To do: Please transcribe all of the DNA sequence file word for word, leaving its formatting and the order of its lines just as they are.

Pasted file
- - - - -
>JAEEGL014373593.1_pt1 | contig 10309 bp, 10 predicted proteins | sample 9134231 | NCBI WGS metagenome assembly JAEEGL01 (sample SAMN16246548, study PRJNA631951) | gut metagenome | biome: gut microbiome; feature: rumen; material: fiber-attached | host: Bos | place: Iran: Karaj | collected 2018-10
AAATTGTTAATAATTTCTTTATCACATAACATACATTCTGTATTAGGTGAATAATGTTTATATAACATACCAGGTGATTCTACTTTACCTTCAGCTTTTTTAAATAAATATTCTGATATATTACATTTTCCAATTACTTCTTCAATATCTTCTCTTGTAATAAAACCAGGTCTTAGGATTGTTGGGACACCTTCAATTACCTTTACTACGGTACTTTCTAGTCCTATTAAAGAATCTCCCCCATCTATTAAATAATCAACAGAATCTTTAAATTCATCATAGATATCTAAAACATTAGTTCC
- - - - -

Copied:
>JAEEGL014373593.1_pt1 | contig 10309 bp, 10 predicted proteins | sample 9134231 | NCBI WGS metagenome assembly JAEEGL01 (sample SAMN16246548, study PRJNA631951) | gut metagenome | biome: gut microbiome; feature: rumen; material: fiber-attached | host: Bos | place: Iran: Karaj | collected 2018-10
AAATTGTTAATAATTTCTTTATCACATAACATACATTCTGTATTAGGTGAATAATGTTTATATAACATACCAGGTGATTCTACTTTACCTTCAGCTTTTTTAAATAAATATTCTGATATATTACATTTTCCAATTACTTCTTCAATATCTTCTCTTGTAATAAAACCAGGTCTTAGGATTGTTGGGACACCTTCAATTACCTTTACTACGGTACTTTCTAGTCCTATTAAAGAATCTCCCCCATCTATTAAATAATCAACAGAATCTTTAAATTCATCATAGATATCTAAAACATTAGTTCC